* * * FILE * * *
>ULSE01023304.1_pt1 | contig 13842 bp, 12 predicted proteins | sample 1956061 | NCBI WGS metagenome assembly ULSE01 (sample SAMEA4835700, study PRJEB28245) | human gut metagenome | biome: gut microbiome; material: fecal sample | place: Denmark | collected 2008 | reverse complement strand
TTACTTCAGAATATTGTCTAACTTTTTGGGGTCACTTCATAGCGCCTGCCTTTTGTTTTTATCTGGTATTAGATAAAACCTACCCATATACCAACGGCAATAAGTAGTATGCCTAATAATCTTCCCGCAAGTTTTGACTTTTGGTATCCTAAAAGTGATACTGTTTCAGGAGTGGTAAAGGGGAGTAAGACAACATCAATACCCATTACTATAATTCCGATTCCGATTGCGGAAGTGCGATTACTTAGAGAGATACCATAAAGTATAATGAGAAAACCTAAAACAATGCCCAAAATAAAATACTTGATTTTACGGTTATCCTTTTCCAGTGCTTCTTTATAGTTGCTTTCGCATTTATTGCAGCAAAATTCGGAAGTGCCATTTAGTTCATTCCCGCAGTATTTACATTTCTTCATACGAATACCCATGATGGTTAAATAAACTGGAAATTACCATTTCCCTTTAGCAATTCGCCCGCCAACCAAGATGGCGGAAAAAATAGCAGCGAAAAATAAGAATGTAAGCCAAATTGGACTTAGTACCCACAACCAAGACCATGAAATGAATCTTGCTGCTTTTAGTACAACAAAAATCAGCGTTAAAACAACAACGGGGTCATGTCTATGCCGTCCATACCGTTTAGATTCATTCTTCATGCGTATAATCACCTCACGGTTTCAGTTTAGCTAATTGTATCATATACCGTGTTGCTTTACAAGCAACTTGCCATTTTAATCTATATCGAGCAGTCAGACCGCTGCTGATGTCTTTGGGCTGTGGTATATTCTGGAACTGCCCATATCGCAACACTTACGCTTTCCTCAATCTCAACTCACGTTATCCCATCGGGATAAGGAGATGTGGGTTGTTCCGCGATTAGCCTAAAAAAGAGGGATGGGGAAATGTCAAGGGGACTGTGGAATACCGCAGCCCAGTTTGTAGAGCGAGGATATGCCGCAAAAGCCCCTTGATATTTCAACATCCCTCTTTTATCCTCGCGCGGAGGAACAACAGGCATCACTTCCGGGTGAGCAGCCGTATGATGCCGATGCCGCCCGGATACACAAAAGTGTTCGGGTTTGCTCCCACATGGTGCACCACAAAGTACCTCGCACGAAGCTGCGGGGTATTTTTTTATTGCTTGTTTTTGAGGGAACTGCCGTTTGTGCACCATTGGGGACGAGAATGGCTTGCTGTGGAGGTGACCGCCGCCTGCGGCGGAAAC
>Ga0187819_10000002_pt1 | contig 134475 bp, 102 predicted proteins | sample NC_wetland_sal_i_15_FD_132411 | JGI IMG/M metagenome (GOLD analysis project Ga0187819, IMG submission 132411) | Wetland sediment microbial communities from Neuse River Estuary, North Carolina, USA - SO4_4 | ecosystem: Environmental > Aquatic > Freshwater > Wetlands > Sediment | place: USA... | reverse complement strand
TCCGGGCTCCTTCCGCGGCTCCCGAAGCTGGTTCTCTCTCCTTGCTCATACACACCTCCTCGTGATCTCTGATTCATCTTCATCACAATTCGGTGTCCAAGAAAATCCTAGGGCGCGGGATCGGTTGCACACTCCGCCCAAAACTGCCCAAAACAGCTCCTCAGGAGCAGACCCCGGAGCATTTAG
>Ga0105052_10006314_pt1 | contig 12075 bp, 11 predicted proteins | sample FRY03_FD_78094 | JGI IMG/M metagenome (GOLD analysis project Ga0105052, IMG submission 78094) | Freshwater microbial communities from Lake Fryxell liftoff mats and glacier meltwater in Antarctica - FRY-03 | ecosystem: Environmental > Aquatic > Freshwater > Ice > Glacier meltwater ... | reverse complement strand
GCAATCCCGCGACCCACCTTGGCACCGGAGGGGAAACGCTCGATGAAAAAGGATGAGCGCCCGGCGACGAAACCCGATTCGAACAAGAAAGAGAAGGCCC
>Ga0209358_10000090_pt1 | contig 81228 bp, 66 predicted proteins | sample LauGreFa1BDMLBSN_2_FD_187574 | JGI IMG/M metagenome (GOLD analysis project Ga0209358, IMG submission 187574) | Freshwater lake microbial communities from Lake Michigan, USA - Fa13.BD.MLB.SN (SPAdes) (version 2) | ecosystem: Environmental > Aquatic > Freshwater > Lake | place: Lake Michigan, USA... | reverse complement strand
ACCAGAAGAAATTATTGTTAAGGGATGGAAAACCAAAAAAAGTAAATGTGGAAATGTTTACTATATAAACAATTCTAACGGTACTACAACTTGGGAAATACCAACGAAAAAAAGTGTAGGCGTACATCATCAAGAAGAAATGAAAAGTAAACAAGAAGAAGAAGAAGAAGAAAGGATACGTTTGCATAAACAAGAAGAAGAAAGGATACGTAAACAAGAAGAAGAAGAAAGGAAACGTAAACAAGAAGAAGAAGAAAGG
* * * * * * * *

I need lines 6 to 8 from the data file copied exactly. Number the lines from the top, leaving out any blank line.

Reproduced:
GCAATCCCGCGACCCACCTTGGCACCGGAGGGGAAACGCTCGATGAAAAAGGATGAGCGCCCGGCGACGAAACCCGATTCGAACAAGAAAGAGAAGGCCC
>Ga0209358_10000090_pt1 | contig 81228 bp, 66 predicted proteins | sample LauGreFa1BDMLBSN_2_FD_187574 | JGI IMG/M metagenome (GOLD analysis project Ga0209358, IMG submission 187574) | Freshwater lake microbial communities from Lake Michigan, USA - Fa13.BD.MLB.SN (SPAdes) (version 2) | ecosystem: Environmental > Aquatic > Freshwater > Lake | place: Lake Michigan, USA... | reverse complement strand
ACCAGAAGAAATTATTGTTAAGGGATGGAAAACCAAAAAAAGTAAATGTGGAAATGTTTACTATATAAACAATTCTAACGGTACTACAACTTGGGAAATACCAACGAAAAAAAGTGTAGGCGTACATCATCAAGAAGAAATGAAAAGTAAACAAGAAGAAGAAGAAGAAGAAAGGATACGTTTGCATAAACAAGAAGAAGAAAGGATACGTAAACAAGAAGAAGAAGAAAGGAAACGTAAACAAGAAGAAGAAGAAAGG